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Student increase causes training bottleneck

A lack of clinical placements delays graduation for up to 150 UWS students, reports Annabel McGilvray.

An acute shortage of practical nurse-training positions means that up to 150 students at the University of Western Sydney will be unable to complete their nursing degree as scheduled this year.

In what nursing educators and administrators say is a growing problem affecting campuses around Australia, UWS has been unable to organise for the students to do their required clinical training within their three-year degree. Instead it has been compelled to arrange for them to complete the off-campus practical training early next year.

The potential ramifications for those students when it comes to applying for jobs are significant as registration cannot occur until full completion of the bachelor degree, which includes 800 hours practicum.

"In a short space of time we've had a huge growth in student numbers and that's put a burden on the hospitals for those places and that's why we've got this problem," said Christine Taylor, UWS director of clinical education.

UWS is not alone in feeling the pressure of rapidly increasing student numbers when it comes to arranging practical placements and assessments. In 2010 alone there were 16,628 new students enrolled in bachelor of nursing degrees at universities and colleges around the country. This was a 9.2 per cent increase on 2009 and many expect a similar increase for 2011. However, the number of nurse-training places at hospitals and other health service providers has not grown and in important areas such as mental health the number has declined.

With the lifting of government caps on student numbers in 2012, there is concern at the top of the profession about how further potential student number increases will affect the ability of Australia's 38 nursing education providers to continue providing the required practical experience within the three-year degree.

In June this year, this concern saw the new national nursing accreditation body, the Australian Nursing and Midwifery Accreditation Council (ANMAC) send a letter to all accredited nursing and midwifery providers, asking them to provide details of any planned "significant changes in student numbers" together with details of clinical placements and infrastructure and staffing alterations.

"With the removal of the cap there is a real risk that the number of undergraduates could swamp the capacity of the health system to provide clinical places and thus put at risk the students being able to meet all the requirements of the accredited program," wrote ANMAC chief executive, Amanda Adrian.

This week, Adrian told Nursing Review that in response to her letter ANMAC has received substantial number of notifications from campuses about proposed changes but the council is still assessing the implications.

Regarding UWS, Adrian said ANMAC had not yet received any complaints from students about the arrangements, but would investigate closely to ensure accreditation standards were being met if a complaint was made.

"If we get a complaint or notification from students that the accreditation standards are not being met then we will follow that up."

Increasing student numbers and increased competition for clinical placements is also causing problems for the Faculty of Nursing, Midwifery and Health at the University Technology Sydney. In a recent public exchange, at least one nursing student expressed frustration with the allocation of clinical placements requiring significant commuting time and travel at unsuitable hours.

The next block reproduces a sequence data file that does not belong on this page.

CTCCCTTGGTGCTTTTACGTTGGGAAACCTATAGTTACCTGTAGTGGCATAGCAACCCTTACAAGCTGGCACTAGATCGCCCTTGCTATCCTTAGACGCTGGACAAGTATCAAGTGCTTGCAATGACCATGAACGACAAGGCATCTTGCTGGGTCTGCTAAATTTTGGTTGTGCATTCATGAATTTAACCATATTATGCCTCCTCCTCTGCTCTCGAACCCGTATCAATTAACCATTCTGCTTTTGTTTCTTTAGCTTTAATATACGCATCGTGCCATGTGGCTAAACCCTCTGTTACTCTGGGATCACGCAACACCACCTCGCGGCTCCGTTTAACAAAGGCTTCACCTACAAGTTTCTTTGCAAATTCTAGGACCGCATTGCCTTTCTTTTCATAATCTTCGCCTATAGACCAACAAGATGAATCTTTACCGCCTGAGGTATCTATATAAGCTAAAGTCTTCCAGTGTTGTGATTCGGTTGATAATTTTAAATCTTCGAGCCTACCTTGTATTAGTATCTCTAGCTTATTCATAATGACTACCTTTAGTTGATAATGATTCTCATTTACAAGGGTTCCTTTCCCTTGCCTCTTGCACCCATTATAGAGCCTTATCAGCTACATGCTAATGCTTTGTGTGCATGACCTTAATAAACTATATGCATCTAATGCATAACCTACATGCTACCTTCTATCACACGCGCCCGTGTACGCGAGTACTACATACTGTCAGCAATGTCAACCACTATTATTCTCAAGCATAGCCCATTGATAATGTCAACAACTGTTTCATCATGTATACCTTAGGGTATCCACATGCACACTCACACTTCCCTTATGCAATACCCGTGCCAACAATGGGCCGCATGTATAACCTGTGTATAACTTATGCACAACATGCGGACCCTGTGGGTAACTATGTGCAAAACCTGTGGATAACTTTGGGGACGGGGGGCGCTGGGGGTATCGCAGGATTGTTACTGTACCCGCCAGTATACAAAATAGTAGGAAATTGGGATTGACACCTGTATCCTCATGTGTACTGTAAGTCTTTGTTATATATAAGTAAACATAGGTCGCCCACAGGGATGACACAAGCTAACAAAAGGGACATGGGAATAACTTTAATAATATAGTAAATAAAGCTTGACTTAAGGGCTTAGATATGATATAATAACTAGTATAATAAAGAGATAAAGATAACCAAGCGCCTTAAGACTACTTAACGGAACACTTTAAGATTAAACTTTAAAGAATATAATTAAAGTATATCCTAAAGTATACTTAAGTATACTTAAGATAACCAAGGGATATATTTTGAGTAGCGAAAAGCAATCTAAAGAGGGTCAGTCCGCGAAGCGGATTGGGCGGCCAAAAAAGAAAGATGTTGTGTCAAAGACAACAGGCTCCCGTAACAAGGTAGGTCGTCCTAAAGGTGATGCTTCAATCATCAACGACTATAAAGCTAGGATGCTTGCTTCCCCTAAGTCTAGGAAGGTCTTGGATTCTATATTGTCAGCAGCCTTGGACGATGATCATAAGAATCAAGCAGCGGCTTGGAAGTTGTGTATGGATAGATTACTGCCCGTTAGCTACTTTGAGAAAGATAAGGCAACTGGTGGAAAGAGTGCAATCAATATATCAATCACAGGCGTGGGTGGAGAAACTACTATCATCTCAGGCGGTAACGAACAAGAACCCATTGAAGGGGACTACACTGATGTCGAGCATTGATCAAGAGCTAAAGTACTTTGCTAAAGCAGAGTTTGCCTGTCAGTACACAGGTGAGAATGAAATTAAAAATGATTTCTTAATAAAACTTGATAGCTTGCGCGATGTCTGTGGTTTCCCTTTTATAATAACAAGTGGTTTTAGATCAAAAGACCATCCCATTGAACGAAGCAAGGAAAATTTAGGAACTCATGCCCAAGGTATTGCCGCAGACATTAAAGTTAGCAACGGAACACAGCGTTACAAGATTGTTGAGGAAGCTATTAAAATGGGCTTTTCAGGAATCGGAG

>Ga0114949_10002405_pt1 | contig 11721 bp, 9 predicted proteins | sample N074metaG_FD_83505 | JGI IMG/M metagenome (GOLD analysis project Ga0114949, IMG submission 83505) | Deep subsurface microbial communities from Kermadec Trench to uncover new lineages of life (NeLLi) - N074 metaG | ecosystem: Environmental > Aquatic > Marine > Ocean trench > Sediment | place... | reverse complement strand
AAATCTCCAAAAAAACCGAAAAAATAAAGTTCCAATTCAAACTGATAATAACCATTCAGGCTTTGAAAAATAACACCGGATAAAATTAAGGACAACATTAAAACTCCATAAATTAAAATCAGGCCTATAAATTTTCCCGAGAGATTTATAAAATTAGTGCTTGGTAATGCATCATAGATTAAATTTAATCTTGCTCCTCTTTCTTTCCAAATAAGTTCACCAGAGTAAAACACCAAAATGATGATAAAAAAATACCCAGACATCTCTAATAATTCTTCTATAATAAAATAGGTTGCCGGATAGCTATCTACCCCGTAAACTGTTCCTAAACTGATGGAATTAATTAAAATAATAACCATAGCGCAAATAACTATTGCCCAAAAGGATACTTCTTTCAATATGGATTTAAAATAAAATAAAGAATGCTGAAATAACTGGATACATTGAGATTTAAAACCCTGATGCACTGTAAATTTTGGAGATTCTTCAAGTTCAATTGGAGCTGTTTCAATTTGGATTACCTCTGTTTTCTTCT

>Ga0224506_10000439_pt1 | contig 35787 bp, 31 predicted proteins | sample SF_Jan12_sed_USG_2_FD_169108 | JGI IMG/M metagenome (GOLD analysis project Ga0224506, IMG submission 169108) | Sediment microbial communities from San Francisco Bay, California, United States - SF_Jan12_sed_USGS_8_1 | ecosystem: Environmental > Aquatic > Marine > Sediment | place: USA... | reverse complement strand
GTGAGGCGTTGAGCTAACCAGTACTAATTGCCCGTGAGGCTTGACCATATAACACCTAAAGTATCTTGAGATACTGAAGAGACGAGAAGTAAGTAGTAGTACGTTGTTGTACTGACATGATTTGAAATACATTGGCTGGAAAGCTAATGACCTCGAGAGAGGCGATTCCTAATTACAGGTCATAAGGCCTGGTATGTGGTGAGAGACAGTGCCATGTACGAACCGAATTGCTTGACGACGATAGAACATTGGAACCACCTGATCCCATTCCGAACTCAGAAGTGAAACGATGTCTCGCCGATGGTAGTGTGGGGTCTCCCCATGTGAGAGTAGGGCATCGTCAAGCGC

The university has since taken steps to increase placements through NSW Health and to improve communication with students via a student think-tank comprising student representatives and staff which is designed to anticipate such problems in the future.

"But it's a huge problem for the sector," says UTS dean, Professor John Daly.

In an effort to better address the problem, the new federal body, Health Workforce Australia, is in the process of crunching the national figures for the demand and supply of clinical placements - not only in nursing, but also medicine and allied health.

At the same time, multidisciplinary bodies with the working title, Integrated Regional Training Networks, are being created to better co-ordinate such placements between disciplines and organisations to ensure all opportunities are being exploited.

In the area of nursing in particular, there is agreement that there is room for further placements in the areas of aged care, primary and community health, and even home care - although each of these has its own difficulties regarding supervision and cost, which currently fall to the university sector.

The chairman of the Council of Deans of Nursing and Midwifery, Professor Patrick Crookes, from the University of Wollongong, says that ultimately the new awareness of the nexus between student numbers and clinical training across government, university and faculty administrations means that deregulation of student numbers is unlikely to see a dramatic increase in nursing numbers in 2012.

"Without exception universities would be prepared to take more nursing students if they weren't going to make a [financial] loss on it when it came to clinical placements, and if there was a guarantee that those placements would be available in a timely fashion.

"But I don't believe that on the back of government taking off the caps, there will automatically be complete and utter overwhelming numbers of students because I think too many people have got their act together so that they know what numbers they can manage."


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